Cutting Tool Orders May Have Reached Low Point
The pandemic accelerated the contraction in metalworking and extended the accelerating contraction in cutting tool orders. But, the GBI: Metalworking indicates the lows in cutting tool orders may be in the past.
In May 2020, real cutting tool orders were $136.6 million, which was the sixth time in seven months that orders were below $190 million. Also, this was the lowest level of cutting tool orders since the data was made public in January 2012. Compared with one year ago, cutting tool orders contracted -36.5%, which was the 15th consecutive month of month-over-month contraction. Also, this was the fastest rate of month-over-month contraction since the data was made public and the second month in a row that contracted faster than 30%.
The annual rate of change contracted at an accelerating rate for the eighth month. The annual rate of contraction was 12.3%, which was the fastest rate of annual contraction since the data was made public. At the beginning of 2020, the Gardner Business Index: Metalworking indicated that the annual rate of contraction in cutting tool orders would bottom out in the summer of 2020. However, the pandemic accelerated the contraction in metalworking and extended the accelerating contraction in cutting tool orders.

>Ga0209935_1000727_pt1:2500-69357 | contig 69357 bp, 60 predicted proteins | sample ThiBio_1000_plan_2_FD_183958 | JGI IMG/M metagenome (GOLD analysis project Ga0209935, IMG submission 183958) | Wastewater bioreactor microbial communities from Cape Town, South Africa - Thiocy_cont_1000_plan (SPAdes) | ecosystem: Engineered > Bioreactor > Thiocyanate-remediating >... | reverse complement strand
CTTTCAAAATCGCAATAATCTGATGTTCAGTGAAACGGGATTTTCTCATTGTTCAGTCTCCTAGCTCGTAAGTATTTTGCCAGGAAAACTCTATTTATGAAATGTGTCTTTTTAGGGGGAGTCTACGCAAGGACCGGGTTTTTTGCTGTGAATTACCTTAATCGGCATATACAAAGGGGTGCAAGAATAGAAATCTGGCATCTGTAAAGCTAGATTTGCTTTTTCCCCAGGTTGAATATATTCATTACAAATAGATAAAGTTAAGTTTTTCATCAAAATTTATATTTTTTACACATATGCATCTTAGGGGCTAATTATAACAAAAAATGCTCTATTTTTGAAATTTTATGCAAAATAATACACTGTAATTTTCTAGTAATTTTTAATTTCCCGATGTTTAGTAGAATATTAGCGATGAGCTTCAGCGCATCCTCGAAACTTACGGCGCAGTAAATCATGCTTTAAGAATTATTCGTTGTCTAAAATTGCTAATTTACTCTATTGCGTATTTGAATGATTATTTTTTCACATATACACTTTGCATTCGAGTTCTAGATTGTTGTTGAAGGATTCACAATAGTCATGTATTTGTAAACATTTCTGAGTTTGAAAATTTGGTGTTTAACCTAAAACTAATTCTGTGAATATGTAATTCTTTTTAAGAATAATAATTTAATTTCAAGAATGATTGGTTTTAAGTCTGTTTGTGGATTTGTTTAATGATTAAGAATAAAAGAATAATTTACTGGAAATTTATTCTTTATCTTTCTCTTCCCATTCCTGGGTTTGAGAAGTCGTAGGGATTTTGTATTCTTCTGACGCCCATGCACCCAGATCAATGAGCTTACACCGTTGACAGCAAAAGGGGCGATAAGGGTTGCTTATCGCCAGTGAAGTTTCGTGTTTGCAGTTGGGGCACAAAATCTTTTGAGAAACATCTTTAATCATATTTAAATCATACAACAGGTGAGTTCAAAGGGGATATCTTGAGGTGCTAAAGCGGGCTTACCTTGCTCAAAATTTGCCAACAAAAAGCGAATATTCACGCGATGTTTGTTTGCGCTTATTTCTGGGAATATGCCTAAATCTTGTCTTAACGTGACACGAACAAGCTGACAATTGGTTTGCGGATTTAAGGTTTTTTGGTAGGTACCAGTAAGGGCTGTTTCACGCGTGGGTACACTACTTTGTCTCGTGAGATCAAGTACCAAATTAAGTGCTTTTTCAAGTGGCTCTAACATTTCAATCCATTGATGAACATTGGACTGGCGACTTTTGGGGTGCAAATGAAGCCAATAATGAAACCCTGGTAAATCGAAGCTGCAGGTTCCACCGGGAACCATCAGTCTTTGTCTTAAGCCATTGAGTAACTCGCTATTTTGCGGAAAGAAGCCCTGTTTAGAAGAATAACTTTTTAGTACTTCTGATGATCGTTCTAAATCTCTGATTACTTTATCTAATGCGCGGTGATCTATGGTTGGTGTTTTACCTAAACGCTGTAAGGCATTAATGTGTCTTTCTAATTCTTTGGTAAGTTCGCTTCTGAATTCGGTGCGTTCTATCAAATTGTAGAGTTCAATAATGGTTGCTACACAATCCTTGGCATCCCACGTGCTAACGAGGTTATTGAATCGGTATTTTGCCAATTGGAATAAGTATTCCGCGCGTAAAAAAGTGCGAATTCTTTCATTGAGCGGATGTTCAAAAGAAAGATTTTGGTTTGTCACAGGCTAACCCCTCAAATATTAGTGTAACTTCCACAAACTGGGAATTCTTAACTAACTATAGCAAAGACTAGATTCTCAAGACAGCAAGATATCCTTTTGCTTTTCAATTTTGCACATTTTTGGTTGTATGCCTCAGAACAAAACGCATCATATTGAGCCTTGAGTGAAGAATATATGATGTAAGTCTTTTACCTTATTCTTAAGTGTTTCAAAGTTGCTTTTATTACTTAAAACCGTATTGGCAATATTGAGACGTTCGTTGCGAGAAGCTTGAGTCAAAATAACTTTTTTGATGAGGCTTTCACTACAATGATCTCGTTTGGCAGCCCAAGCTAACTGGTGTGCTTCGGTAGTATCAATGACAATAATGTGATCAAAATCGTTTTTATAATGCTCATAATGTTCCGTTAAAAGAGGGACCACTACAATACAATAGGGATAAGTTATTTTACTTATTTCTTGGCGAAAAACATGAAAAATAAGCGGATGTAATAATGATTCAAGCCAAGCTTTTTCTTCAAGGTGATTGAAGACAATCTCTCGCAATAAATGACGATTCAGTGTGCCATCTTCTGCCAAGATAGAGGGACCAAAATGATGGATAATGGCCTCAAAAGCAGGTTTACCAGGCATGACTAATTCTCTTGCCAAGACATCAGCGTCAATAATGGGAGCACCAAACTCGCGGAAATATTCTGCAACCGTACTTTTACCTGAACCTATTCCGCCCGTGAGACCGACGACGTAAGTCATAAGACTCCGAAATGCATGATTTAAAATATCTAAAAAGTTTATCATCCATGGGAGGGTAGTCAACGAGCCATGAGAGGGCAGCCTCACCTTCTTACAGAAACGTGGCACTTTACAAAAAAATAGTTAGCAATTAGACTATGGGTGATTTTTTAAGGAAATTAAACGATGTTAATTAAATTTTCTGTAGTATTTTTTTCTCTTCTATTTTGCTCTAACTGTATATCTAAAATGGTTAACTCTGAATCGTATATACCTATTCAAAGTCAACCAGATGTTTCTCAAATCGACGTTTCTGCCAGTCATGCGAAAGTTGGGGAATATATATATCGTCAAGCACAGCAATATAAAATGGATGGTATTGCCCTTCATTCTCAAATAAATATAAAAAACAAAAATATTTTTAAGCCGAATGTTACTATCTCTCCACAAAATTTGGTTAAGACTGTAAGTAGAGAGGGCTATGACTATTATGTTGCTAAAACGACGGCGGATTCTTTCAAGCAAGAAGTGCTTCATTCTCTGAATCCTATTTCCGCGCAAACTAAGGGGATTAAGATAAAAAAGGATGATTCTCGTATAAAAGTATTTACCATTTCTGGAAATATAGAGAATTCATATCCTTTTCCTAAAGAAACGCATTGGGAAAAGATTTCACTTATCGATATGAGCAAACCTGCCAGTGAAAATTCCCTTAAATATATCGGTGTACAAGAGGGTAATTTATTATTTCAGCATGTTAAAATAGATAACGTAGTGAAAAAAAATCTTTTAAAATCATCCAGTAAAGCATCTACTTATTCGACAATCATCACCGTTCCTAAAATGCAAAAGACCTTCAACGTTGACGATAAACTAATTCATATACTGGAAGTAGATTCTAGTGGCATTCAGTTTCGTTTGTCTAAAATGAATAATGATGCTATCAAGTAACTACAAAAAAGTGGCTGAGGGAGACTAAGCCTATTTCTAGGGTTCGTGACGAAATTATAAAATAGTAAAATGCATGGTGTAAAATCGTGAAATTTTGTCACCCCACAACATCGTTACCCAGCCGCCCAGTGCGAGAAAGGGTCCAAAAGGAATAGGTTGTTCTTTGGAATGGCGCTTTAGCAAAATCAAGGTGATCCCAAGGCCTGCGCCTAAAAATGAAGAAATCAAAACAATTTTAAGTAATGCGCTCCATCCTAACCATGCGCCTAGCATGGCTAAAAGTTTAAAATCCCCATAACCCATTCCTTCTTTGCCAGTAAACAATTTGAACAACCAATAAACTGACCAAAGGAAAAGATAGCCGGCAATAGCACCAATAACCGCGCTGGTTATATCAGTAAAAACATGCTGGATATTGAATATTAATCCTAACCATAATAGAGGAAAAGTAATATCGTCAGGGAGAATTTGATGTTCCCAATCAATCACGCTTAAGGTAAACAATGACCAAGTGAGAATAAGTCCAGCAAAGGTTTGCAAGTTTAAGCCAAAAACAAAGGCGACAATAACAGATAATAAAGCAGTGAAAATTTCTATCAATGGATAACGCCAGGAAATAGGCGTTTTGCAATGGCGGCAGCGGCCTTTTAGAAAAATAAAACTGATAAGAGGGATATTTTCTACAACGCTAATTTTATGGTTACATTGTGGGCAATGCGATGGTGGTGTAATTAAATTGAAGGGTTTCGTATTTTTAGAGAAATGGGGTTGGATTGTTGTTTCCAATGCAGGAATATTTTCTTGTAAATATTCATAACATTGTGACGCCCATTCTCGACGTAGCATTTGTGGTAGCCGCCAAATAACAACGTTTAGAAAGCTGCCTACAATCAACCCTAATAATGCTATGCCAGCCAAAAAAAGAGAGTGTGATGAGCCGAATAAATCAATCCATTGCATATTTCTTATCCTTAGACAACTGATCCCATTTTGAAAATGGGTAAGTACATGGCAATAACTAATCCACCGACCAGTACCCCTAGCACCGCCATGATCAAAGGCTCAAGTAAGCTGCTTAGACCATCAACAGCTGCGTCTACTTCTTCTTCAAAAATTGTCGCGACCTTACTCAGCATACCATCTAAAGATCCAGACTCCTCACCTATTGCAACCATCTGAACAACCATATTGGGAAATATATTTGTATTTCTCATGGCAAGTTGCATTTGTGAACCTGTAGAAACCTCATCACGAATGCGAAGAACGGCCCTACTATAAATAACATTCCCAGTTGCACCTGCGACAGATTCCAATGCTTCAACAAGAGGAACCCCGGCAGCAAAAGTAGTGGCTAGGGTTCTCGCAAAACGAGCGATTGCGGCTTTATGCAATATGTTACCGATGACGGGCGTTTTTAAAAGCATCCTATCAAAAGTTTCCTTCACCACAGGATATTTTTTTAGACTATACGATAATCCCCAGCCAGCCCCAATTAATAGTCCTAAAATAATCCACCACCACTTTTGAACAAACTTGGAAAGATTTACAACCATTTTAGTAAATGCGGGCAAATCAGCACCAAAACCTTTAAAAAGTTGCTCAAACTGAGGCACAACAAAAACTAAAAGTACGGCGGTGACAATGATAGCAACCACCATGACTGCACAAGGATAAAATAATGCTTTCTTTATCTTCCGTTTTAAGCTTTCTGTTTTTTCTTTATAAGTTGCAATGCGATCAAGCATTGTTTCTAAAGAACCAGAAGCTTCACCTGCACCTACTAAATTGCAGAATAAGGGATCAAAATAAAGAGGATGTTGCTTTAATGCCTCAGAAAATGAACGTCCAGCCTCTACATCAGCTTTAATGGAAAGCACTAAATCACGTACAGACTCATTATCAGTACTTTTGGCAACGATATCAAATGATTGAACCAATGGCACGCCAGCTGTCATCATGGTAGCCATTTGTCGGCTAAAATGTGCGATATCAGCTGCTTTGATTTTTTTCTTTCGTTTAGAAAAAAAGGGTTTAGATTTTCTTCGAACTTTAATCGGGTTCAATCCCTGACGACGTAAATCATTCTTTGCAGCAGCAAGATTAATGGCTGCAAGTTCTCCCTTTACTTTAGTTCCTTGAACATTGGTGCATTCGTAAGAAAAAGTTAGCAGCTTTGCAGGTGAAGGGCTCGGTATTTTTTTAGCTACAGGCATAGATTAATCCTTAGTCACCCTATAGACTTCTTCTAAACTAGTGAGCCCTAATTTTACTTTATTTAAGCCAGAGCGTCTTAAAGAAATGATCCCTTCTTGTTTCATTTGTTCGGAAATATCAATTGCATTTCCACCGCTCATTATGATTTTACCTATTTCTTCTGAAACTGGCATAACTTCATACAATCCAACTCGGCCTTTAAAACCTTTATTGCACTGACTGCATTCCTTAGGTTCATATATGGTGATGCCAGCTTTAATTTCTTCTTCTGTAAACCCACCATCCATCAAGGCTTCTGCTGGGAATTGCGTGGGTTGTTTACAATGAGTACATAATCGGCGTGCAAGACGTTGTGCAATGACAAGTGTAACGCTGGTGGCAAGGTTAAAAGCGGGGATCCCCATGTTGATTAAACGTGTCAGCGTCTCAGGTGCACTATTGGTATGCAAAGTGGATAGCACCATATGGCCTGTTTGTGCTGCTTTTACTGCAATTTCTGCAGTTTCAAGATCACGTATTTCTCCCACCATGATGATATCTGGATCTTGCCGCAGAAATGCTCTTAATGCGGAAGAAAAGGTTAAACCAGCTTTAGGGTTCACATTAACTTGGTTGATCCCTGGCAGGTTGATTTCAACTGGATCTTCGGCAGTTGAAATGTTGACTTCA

A bottom in the rate of change in the index should be reached soon.
The GBI: Metalworking is a good leading indicator of cutting tool orders and leads cutting tool orders by seven to 10 months. The annual rate of change in the Index has contracted for 16 straight months, clearly indicating that the annual rate of contraction in cutting tool orders will continue to accelerate. While it is still contracting (an index level below 50), the GBI: Metalworking increased in May and June. Therefore, a bottom in the rate of change in the index should be reached soon. It appears that rate of change in cutting tool orders will bottom out in the late third quarter or fourth quarter of 2020.
Cutting holes by interpolating a face milling cutter may be a better process choice for many rough and even finish boring operations. Software improvements and better cutter designs allow expanding use of the versatile face mill for hole making.
To make the transition to hard turning, you'll need to switch from carbide to CBN inserts, but that is easier (and more economical) than you might think. It's making the jump to much higher surface speeds that might scare you off. It needn't. Here's why.
Consider these alternatives when conventional drilling can't do the job.